according to the Intel paper listed as a reference, QPI is a 5-layer interconnect, which is what the article says. If you have better references to Intel docs, please update the article. If you do not wish to update the article, feel free to just put the info here and someone else can update the article. Please identify any problems in detail. A general charge of "misinformation" is difficult to fix. It is also insulting to the contributors, who are trying their best to provide correct information. If you can do better, then please do so: Don't just complain. -Arch dude (talk) 00:08, 17 February 2012 (UTC)

Alpha Development Group[edit]

The article claims that Intel Corp. acquired the Alpha Development Group from DEC. They could have only done so when DEC sold Digital Semiconductor to them in 1997. However, if I am not mistaken, the Alpha-related staff were not transferred as part of that sale. When Compaq announced they would stop Alpha development, they also said that most of the Alpha designers would go to Intel Corp. Some were retained for the Alpha 21364 and 21364A projects, some until after Compaq had merged with HP. Did Intel Corp. really get the ADG from DEC? Or from Compaq? Or neither? Rilak (talk) 08:08, 29 September 2009 (UTC)

Core i5[edit]

<quote> As of 9th September 2009, Intel altered their implementation on mainstream versions of the Core i5/i7 chips (notably the i5 750, i7 860 and 870) to exclude a QPI, replacing it with a PCIe interface alongside the new Intel P55 chipset, presumably as a pre-cursor to on-die GPUs and Larrabee (GPU). <unquote>

Wrong! QPI is still used on-die (intercore and cores-to-memory interface). —Preceding unsigned comment added by Stasdm (talkcontribs) 19:01, 24 November 2009 (UTC)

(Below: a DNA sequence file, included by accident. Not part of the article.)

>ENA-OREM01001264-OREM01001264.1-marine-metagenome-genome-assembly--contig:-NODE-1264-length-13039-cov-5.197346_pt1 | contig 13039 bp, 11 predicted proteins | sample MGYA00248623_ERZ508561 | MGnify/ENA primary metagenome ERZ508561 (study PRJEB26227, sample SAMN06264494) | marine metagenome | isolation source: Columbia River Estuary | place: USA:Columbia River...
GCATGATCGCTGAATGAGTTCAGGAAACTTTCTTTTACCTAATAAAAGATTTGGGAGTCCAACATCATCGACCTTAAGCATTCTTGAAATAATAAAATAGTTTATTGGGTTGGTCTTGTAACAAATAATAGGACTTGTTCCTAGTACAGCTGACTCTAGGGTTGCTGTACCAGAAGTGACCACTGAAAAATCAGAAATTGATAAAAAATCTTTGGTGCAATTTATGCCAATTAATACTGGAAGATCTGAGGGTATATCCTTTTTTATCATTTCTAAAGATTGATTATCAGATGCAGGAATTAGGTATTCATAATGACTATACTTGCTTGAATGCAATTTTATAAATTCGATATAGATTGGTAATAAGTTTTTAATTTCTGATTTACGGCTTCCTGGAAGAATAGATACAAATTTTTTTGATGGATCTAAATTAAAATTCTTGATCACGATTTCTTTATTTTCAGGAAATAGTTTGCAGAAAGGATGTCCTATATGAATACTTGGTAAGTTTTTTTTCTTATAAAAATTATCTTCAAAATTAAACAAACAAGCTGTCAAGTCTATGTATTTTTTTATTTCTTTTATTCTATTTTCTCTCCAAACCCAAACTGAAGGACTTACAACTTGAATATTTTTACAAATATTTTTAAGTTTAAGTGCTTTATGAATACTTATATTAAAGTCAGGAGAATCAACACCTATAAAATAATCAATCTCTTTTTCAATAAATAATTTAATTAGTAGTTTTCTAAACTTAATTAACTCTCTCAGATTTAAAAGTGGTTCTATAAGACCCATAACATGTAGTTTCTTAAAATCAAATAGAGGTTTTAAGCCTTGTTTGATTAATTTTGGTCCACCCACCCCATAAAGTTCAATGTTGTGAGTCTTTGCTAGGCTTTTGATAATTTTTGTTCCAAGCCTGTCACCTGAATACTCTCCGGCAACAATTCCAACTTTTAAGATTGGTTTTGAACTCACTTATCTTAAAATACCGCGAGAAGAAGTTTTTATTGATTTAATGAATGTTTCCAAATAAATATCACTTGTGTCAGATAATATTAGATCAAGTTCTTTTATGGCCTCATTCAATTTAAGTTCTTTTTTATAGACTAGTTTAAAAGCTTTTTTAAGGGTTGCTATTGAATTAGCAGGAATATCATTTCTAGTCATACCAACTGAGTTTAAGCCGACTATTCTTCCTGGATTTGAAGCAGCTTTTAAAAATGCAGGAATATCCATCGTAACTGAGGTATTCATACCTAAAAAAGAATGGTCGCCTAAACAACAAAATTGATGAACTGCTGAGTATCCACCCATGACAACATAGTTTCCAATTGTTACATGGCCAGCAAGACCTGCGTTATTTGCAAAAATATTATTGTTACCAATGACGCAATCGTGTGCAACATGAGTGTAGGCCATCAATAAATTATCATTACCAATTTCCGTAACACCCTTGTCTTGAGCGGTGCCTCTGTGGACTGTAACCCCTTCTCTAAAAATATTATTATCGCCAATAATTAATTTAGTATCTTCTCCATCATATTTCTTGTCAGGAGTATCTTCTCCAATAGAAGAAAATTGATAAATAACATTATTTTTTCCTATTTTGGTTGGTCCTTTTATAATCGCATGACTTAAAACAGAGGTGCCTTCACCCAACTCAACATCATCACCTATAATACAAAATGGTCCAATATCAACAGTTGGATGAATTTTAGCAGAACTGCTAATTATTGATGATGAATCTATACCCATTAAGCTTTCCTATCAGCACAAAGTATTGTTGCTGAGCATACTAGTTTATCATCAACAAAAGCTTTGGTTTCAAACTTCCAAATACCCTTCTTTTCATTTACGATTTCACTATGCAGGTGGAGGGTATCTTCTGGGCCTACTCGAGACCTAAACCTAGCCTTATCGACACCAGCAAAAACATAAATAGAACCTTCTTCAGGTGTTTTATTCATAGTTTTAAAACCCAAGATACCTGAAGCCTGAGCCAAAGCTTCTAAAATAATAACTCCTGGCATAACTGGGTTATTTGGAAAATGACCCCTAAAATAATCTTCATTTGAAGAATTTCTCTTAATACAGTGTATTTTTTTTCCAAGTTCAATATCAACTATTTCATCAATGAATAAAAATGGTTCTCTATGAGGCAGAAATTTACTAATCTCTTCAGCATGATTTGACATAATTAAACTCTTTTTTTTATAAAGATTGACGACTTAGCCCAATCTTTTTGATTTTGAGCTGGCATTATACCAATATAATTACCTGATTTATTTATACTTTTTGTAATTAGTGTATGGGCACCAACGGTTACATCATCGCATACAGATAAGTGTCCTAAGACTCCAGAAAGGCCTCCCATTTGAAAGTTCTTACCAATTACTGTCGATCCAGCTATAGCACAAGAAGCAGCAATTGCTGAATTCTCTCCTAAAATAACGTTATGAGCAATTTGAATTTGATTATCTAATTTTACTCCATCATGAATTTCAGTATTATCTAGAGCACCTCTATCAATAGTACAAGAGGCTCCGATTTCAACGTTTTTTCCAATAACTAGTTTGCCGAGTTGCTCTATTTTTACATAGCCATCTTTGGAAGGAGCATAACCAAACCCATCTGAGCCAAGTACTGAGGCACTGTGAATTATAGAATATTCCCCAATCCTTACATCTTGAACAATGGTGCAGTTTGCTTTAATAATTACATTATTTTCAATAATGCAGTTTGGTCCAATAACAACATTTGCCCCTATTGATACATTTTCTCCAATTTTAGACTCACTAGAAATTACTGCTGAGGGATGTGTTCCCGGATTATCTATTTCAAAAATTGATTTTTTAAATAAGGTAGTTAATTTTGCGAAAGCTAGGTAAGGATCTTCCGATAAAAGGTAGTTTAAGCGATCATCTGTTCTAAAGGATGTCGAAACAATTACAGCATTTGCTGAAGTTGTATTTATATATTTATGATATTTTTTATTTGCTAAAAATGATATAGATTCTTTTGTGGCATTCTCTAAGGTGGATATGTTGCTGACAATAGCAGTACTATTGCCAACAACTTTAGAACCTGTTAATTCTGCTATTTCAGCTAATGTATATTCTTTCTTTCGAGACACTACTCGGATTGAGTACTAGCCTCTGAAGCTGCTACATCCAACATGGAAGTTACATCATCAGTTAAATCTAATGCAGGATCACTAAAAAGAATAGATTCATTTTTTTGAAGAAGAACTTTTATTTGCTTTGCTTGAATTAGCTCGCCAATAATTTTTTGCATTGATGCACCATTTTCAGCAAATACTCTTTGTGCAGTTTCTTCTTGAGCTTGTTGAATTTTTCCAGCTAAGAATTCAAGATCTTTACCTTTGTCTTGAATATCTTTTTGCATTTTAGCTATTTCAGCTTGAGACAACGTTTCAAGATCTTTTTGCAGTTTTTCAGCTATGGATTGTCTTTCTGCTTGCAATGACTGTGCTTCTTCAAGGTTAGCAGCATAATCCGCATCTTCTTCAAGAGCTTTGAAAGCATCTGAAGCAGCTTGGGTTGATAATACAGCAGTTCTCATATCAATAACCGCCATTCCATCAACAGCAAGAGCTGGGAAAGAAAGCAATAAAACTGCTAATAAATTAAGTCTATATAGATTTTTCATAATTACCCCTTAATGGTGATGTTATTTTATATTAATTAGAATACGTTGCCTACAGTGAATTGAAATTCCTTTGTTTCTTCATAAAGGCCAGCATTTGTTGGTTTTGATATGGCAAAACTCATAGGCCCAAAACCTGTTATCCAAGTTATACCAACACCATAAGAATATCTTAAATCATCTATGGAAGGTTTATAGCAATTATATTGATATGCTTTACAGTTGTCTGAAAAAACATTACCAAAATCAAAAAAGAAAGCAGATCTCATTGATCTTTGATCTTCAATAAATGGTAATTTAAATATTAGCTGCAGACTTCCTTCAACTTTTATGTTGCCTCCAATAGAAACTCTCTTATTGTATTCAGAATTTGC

Work in Progress[edit]

The article is a bit sloppy (no offense to anyone), but then Wikipedia is a process not a destination. I took the liberty of reorganizing some of the text, put some of the "bottom line" info up top (BLUF), and started an Implementation section to capture some of the "techotica" (which needs to be organized by someone closer to the technical knowledge), a couple of minor grammatical fixes here and there, etc. I didn't dig much deeper than the top half. Hopefully I helped more than harmed. (talk) 19:28, 5 March 2011 (UTC)

Thanks! That was a definite improvement. I've made some additional changes to de-emphasize info that was of topical interest when QPI was first released. Articles related to new computer hardware are prone to this problem and need to be cleaned up after about two years. -Arch dude (talk) 23:16, 5 March 2011 (UTC)


This article is very technical, which isn't a bad thing, but there isn't much here for the layperson. I was hoping to discern why the Core i5 (with it's DMI) is better than the Core 2 Duo (FSB), and why the i7 (QPI) is better still. May I suggest a paragraph or two about why the newer processors are superior, and how exactly they differ in fuctionality. nagualdesign (talk) 23:20, 26 December 2011 (UTC)